The article "Adult Education" by Adler is very interesting to me, the way he is able to comment on two opposite sides of an argument and contrast them in a very educated fashion is just phenomenal. He mentions that the general public has a misconception in how to view and interpret the meaning of "Adult School"; which is not easy to see unless you read this article in depth. In my opinion he has very valid points, which I agree on. People gain the most knowledge and skills out of maturity; life experiences can be the best educator in most cases. Therefore, young people should not be considered educated. Adler mentions, “Use schooling to signify the development and training of the young, and education to signify the learning done by mature men and women” (Adler, 59). This essay will try to explore that theory, with the hopes of expanding our knowledge and provide personal feedback on this subject.
Education is a preparation for the human mind; it consists in the growth of understanding, insight and some wisdom. Therefore, people graduating from school (college, university, etc.) when they are in their early twenty's should not be considered educated adults, but hardly intelligent young adults (Adler, 59). In other words, young people might think they are educated by the fact they obtained a diploma, degree or certification. But in reality, they are merely educated since they have no life experience (Adler, 59). In my opinion, he is right, and reminds me of a very similar view from Lindeman’s comment in the subject, "Education is life--not a mere preparation for an unknown kind of future living. The whole of life is learning; therefore, education can have no ending. This new venture is called adult education--not because it is confined to adults but because adulthood, maturity defines its limits" (Lindeman, 6). This helps us see further than a general definition of the term. Work and life experiences form the way we interact with one another and how we make decisions in life, everything on books (school system) are just guidelines to give us direction, sometimes even instructions on "how to", but it's not until they are put to good practice when we become actual knowledgeable, mature, educated individuals.
In today’s corporate world, employers ask for a certain level of formal education, and an extensive work experience before they hire a position with high level of responsibilities to someone. I personally would not give that job to a young man or woman; it can put the company at a high risk of failure due to the lack of knowledge in the field, ethics, morals, or life in general. Usually young people are trained to do a certain job in a company, and only with time, experience and maturity (even without an education) they are able to move up the corporate ladder once their potential is fully developed. Adler mentions in his article, “In the opening chapters of Aristotle's Ethics, he points out that you can train the characters of young men, you can form the moral virtues in them by reward and punishment; but, he says, you cannot teach them ethical principles because they are immature” (Adler, 62). I have asked some mature people to give me their opinion on this, and their response was “I agree with him” (Anonymous). When I asked a younger crowd, the majority of the responses did not agree with Adler’s view. Some of them even reacted in a very arrogant way mentioning, “I probably know more than a lot of older people out there” (Anonymous). We can see the emotion and immaturity behind these words; in my eyes is reaffirming Adler’s view on young “educated” people. It is also known that not everyone needs to go to school to make a living, Adler mentions:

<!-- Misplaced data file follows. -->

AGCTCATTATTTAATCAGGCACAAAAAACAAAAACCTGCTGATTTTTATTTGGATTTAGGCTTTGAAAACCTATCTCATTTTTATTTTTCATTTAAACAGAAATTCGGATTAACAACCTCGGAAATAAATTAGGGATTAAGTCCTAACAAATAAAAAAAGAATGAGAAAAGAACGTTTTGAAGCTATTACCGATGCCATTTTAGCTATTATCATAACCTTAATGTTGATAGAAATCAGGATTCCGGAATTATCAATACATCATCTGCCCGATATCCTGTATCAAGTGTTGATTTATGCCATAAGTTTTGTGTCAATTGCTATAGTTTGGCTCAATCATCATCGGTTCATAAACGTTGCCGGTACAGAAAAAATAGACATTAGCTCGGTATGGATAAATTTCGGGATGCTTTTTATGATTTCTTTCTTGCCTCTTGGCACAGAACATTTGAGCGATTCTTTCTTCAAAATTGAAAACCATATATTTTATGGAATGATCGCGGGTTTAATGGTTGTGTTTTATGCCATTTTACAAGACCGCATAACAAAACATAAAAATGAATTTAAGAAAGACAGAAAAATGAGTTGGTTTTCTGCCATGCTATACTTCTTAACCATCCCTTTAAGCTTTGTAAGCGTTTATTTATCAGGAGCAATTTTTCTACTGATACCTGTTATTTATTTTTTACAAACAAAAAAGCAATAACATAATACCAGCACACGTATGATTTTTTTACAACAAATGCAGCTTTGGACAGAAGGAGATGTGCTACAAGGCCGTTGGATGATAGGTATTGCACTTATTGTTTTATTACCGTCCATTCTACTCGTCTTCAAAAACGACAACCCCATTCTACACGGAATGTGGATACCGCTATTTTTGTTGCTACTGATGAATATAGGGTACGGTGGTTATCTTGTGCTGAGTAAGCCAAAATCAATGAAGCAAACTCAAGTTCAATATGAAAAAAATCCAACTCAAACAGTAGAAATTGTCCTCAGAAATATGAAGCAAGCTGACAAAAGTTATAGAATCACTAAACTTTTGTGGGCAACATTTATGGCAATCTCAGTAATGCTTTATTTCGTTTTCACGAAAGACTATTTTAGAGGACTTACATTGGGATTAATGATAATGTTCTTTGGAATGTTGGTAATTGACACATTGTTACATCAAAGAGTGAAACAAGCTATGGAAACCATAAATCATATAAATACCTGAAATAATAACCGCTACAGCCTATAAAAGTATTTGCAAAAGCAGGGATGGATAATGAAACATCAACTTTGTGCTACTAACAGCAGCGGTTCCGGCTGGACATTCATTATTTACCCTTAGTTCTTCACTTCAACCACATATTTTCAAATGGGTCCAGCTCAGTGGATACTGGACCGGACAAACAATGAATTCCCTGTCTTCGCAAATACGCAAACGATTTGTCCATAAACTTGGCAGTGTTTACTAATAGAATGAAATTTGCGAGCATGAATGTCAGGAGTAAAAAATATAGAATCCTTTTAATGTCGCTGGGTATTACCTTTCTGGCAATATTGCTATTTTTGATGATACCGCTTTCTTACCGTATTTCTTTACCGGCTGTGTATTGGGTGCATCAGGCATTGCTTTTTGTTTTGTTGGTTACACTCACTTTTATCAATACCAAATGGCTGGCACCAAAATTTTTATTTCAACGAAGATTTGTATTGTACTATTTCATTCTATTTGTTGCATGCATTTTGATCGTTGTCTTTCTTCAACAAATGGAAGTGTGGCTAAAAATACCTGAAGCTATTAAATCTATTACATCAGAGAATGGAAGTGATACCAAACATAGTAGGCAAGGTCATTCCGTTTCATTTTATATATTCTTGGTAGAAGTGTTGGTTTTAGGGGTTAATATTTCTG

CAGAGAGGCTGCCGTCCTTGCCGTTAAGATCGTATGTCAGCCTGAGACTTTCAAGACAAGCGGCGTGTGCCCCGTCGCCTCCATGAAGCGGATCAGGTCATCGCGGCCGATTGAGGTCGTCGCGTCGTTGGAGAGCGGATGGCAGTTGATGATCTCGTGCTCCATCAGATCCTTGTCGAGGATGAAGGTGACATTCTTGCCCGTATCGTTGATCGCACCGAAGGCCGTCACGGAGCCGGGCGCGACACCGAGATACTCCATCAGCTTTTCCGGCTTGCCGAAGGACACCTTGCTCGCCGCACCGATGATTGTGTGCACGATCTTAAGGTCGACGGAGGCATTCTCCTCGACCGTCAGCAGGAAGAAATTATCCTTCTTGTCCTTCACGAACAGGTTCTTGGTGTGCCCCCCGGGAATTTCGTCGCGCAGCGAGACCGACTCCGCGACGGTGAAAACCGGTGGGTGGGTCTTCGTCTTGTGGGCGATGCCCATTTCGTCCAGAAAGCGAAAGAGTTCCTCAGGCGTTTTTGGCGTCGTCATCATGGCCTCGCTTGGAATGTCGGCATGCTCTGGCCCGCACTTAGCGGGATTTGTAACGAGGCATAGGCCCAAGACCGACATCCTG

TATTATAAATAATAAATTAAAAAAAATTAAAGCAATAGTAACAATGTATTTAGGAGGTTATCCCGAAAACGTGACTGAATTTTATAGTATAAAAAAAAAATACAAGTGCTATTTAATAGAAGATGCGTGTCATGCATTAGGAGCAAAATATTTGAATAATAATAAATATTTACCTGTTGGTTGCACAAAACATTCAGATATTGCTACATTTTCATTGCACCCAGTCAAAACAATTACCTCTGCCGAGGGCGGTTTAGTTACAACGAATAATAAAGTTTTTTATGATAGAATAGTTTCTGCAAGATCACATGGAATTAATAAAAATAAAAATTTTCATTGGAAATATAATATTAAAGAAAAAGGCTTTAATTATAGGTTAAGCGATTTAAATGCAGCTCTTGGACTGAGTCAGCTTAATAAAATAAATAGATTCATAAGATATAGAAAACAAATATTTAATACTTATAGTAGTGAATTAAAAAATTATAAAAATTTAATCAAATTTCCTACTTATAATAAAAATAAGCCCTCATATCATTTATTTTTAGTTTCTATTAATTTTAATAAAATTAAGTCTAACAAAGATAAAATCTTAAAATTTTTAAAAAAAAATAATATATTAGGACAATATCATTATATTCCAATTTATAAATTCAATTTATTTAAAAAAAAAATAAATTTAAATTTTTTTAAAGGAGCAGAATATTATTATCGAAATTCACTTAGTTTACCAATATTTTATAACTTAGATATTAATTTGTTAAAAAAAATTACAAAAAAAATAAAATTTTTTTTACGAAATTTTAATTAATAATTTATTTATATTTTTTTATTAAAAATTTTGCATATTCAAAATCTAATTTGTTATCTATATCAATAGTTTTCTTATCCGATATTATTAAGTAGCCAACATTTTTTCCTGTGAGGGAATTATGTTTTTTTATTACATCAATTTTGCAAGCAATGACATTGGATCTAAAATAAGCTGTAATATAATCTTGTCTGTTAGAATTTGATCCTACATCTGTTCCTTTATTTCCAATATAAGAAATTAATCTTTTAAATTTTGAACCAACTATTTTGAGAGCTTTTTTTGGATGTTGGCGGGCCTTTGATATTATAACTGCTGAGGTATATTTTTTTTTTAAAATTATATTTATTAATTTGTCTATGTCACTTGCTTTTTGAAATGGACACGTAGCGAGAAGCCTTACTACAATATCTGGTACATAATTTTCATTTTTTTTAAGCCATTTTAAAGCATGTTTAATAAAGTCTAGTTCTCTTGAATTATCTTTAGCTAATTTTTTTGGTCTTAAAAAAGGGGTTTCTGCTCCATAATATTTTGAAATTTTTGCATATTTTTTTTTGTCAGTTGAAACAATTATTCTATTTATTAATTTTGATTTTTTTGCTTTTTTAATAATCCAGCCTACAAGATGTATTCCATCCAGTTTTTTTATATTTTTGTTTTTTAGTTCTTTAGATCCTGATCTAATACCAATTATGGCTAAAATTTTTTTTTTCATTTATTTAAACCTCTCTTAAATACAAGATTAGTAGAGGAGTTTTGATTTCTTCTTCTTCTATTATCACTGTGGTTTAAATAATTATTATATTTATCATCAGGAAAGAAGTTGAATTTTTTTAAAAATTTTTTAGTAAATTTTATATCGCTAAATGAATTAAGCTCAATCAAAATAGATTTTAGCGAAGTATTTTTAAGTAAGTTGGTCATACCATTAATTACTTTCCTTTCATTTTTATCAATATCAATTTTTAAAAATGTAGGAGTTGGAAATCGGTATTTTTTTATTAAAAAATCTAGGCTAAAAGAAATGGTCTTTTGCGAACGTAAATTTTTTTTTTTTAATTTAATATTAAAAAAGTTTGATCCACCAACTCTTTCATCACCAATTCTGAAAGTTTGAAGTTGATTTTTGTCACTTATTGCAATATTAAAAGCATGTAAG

“Perhaps we need schools to train men for the learned professions, but not for the ordinary jobs of an industrial society. The basic tasks of an industrial society can be learned on the job. We need to go to school, not in order to learn how to earn a living, but in order to learn how to use the life for which we are going to earn a living-to learn how to occupy ourselves humanly, to live our leisure hours well and not play them all away” (Adler, 63).
The ultimate goal toward which every part of schooling or education is directed it is wisdom. Throughout my life I have searched to be a little wiser than what I was before, I have never stopped looking for a better understanding of the conditions of our lives, human behavior, and the world we live in; trying to expand my mind. Adler mentions that people should always look for wisdom. But how long does it take to become wise? “The answer is: A lifetime. Hence if wisdom is the ultimate goal of the whole process of learning, then that process must go on for a lifetime” (Adler, 66). We absorb everything in our surroundings, the brain never stops working. In my opinion, there are way too many variables in life or the universe. We can try to understand certain things and for a brief moment think we know something, but like Plato said, “That what you think it is, that is what is not”. Science has proven this theory plenty of times in history, there is always a paradigm shift occurring. A few hundred years ago, we thought we were the center of the Universe, just to later discover that we are just a planet in the Solar system. As humans, we are constantly improving ourselves. Before reading Adler’s article, I had some ideas regarding these issues, but never knew that someone had written and analyze them already. As I was reading his arguments, the more I related and agreed with all his points of view. I feel that in this stage of my life, I can analyze my younger days and verify his theory. I have not completely matured, but now I have a better direction on how to get there.
Adler, Mortimer J. “Adult Education”. The Task of a Lifetime. 1952: pp. 59-67+115
Lindeman, E. The Meaning of Adult Education. New York: New Republic, 6. 1926.
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